Now as soon as he is in the desired position say “stay” and at the same time hold your hand out in front of you, with your palm facing out towards your dog’s nose (like a stop sign motion). Now after waiting a second or two praise and reward your dog for staying in this position (sit-stay or down-stay etc.).
As was the case in step 1 you can now repeat this process over and over, gradually increasing the time between your “stay” command and your praise and treat. What you are doing is building an association in your dog’s mind between your verbal “stay” command and the act of staying in the one spot.
Step 3: Distraction Training
You’ve now got the stay command sorted – in its most basic form anyway. It’s now time to add some other variables and build upon it. Many trainers label this proofing stage as the three D’s – Duration, Distance and Distractions.
Up until now (in steps 1 and 2) you have been working in a familiar environment free from distractions and you’ve just been standing right in front of your dog. Let’s mix it up a little, adding one new variable at a time. Start out by issuing your “stay” command with your hand signal, now take a step backwards, pause, and then step back towards your dog.
If your dog has remained in his sit-stay or down-stay, praise him and give him a tasty treat. Continue to repeat this process, gradually increasing the amount of steps you take back – always remember to return back to your dog before you reward him.
Keep in mind what it is you are actually rewarding him for (the stay) and if he gets up to move away he shouldn’t be receiving a reward or treat. The next challenge you can add to the stay command is to move your training session to a different location, possibly somewhere with a few distractions such as other people or animals.
Remember take it slowly and only add one new variable at a time. Another good idea is to practice your stays anytime throughout the day. For example make your dog “stay” when you go out to collect the mail or “stay” when you are preparing his dinner.
A game you can play with your dog to reinforce the “stay” command is hide and seek. This game is heaps of fun and all you do is place your dog in a down-stay then run off and hide. When you are ready, sing out your release command and your dog will set off to track you down.
Note: When training a dog to stay do not keep your dog in a sit-stay for more than 2 or 3 minutes. If you need your dog to stay for longer periods use the down-stay.
The “Heel” Command
Firstly I should say that teaching a dog to heel is a different skill than training a dog to walk on a loose leash. Training a dog to heel relies on getting and holding the attention of your dog. The heel can be called upon for short periods (like when other dogs or children are around) but is not suitable for your long daily walks.
Dog Training – The Heel
When your dog is in the heeling position it means he/she is virtually pinned to your left leg (not touching though) and must stay there until released by you. Heeling is a difficult skill for your dog to master, it must be taught slowly and built piece by piece.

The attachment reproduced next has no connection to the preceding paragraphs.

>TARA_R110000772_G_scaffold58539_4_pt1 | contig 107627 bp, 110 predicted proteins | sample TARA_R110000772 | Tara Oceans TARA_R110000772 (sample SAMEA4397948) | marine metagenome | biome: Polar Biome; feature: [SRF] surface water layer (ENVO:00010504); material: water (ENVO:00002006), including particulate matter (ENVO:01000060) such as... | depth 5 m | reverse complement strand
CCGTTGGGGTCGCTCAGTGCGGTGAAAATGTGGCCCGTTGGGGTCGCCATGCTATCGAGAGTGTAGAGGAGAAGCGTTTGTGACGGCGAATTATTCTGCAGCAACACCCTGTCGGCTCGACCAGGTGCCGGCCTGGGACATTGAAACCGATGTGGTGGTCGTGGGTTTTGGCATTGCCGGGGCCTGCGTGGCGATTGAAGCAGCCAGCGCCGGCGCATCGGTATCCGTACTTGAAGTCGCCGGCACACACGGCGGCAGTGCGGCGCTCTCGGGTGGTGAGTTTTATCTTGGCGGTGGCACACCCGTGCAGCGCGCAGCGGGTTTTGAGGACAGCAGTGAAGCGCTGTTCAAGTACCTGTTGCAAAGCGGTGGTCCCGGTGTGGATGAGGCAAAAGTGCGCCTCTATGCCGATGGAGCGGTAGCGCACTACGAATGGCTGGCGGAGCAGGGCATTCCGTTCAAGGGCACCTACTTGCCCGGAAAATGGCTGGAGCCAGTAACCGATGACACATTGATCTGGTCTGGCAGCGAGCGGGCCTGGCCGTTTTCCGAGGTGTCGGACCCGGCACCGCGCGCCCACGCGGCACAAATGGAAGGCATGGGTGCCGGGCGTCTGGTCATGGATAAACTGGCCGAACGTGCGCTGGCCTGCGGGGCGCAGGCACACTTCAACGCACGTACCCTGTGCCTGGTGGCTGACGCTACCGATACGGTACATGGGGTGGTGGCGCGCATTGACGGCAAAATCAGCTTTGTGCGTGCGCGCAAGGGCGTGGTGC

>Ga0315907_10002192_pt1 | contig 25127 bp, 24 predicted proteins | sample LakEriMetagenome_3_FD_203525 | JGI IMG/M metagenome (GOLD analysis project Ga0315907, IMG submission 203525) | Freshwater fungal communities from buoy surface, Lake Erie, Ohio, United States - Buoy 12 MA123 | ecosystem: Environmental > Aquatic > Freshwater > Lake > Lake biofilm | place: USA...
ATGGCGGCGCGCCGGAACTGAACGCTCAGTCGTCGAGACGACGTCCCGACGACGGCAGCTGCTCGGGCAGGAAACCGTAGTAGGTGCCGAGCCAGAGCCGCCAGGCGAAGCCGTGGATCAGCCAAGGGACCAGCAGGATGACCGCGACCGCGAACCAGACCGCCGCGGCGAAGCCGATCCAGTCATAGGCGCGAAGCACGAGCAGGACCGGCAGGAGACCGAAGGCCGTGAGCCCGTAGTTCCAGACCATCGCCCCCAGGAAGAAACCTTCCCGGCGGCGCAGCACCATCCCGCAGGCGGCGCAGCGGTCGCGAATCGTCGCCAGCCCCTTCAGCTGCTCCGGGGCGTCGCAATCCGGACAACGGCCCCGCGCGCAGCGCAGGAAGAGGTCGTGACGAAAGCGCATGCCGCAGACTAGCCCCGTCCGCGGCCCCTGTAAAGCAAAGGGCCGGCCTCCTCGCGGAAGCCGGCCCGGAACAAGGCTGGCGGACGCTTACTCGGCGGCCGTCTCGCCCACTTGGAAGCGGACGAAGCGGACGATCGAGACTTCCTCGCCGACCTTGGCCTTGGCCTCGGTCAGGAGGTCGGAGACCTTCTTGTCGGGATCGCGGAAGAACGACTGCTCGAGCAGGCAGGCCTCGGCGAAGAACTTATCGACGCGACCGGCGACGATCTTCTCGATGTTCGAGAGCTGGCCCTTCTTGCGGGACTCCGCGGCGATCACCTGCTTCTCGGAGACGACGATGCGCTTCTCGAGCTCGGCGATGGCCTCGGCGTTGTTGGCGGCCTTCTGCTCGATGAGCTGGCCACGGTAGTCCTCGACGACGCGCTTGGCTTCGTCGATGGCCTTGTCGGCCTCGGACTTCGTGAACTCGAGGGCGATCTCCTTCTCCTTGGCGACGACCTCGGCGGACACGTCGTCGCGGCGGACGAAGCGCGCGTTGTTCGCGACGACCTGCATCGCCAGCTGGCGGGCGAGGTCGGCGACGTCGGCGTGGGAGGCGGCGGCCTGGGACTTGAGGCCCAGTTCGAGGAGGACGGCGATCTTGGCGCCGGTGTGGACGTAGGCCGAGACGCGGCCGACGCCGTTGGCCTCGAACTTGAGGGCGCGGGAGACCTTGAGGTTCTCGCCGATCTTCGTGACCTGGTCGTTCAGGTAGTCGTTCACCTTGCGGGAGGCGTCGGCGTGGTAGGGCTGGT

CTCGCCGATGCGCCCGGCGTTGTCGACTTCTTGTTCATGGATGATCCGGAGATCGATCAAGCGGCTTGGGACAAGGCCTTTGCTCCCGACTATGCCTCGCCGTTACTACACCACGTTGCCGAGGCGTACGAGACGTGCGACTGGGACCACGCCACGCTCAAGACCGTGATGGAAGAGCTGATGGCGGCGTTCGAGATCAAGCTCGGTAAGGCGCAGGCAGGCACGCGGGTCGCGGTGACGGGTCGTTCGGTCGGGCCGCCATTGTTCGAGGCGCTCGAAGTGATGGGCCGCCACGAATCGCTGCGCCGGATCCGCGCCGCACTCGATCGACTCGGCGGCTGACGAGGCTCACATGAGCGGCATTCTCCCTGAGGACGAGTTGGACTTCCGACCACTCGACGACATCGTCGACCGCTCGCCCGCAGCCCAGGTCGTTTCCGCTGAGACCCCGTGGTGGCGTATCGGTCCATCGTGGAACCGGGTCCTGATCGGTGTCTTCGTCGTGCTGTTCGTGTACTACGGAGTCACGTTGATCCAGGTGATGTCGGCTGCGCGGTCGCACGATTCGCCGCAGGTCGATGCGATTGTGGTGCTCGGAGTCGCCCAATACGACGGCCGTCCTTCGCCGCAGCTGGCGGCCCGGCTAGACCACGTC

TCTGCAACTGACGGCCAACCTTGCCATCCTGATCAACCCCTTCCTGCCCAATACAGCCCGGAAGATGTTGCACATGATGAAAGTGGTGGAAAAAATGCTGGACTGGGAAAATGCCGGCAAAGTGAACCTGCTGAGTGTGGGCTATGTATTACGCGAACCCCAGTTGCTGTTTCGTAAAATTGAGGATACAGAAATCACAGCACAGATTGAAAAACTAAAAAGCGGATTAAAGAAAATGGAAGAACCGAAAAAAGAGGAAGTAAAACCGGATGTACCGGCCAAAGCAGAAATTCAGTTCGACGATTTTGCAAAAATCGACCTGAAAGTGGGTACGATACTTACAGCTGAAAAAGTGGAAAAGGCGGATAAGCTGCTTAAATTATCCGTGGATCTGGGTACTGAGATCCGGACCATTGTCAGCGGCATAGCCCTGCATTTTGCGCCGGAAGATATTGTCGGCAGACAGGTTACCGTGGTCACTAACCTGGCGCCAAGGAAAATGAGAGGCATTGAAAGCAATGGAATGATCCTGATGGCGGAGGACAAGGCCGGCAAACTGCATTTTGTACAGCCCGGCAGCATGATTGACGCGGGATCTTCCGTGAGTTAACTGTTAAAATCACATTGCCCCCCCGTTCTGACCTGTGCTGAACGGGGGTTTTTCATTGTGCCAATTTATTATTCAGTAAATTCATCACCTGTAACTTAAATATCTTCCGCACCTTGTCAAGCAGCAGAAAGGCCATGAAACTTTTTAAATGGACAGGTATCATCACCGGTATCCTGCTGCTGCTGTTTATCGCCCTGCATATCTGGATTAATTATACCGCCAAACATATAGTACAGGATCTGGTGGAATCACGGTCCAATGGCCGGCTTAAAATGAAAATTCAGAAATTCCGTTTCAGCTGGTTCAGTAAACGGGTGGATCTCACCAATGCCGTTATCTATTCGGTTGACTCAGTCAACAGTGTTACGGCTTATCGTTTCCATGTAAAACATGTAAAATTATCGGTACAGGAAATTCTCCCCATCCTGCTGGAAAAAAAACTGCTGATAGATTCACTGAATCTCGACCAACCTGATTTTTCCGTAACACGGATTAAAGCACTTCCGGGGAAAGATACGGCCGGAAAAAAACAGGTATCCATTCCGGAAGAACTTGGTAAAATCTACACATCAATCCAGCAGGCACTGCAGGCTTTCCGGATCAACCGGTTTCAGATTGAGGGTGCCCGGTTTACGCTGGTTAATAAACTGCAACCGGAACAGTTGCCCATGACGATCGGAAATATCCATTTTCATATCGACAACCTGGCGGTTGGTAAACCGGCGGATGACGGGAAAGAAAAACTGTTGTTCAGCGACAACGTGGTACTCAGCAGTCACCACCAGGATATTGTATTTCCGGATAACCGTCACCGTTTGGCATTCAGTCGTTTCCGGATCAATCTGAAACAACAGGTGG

I find that short, sharp and intense training sessions work best with my dogs. This is because learning to heel requires heaps of concentration from your dog and lots of repetition – don’t expect too much too soon. Start out simple, set your dog up to succeed and don’t move too quickly.
The Comprehensive Eight-Step Guide:
Ok let’s have a go at building a good solid and reliable heel. You can go through these steps off leash (if possible) or on leash. The leash is there for security only, it is not used to drag your dog around or hold him in position. The idea is to condition your dog to want to be by your side rather than to force him to be there. This is the method I use to teach my dogs to heel – as with building any obedience command, start in an environment that is familiar to your dog and free from distractions.
⦁ Stand with your dog closely next to your left leg, both of you facing the same way.
⦁ Have one of your dog’s favorite treats in your left hand, hold it up near your waist, not directly in front of your dog’s nose. Now say “Harry” (your dog’s name) to get his attention and to gain eye contact. Immediately take two steps forward then stop. If your dog moves with you and is still in the heel position enthusiastically praise him and give the treat.
⦁ As soon as your dog swallows his reward from step 2 repeat the heeling process again, then do it again. Say “Harry”, take two steps forward offering encouragement to your dog (“come on” or “that’s a good boy”), stop, praise and treat. Only ever give the reward when your dog is still in the heel position.
⦁ At this point your dog will be very interested and attentive. It’s important to note that you are using the treat to reward his behavior rather than to lure or bribe him.
⦁ If at any time your dog lags behind or forges ahead of you hold off with your praise and reward. Simply say ““No”” and start again.
⦁ Continue to practice your heel training and when 2 steps forward becomes easy for your dog, increase to 4 steps, then 6 steps and so on… Keep up your encouragement, praise and tasty rewards.
⦁ When your dog is reliably heeling for 10 or more steps it’s time to
⦁ You’ve now got the very basic heel going well and on cue, it’s time to build upon it and add some more variables. Introduce the following elements one at a time and make it as easy as possible for your dog to succeed. Mix it up – continue with your enthusiasm, encouragement, praise and treats.
⦁ Walk slowly, speed up, stop, speed up etc…
⦁ Take your training session to a new location.
⦁ Add some left and right turns and then some obstacles.
⦁ Practice your heeling around other people and animals.
⦁ Increase the duration of the heel.
⦁ Roll a ball in front of you – what does your dog do?
That’s the heel training process I follow and have experienced good results with. Always remember to keep your training sessions fun and don’t expect too much from your young puppies, it will take some time.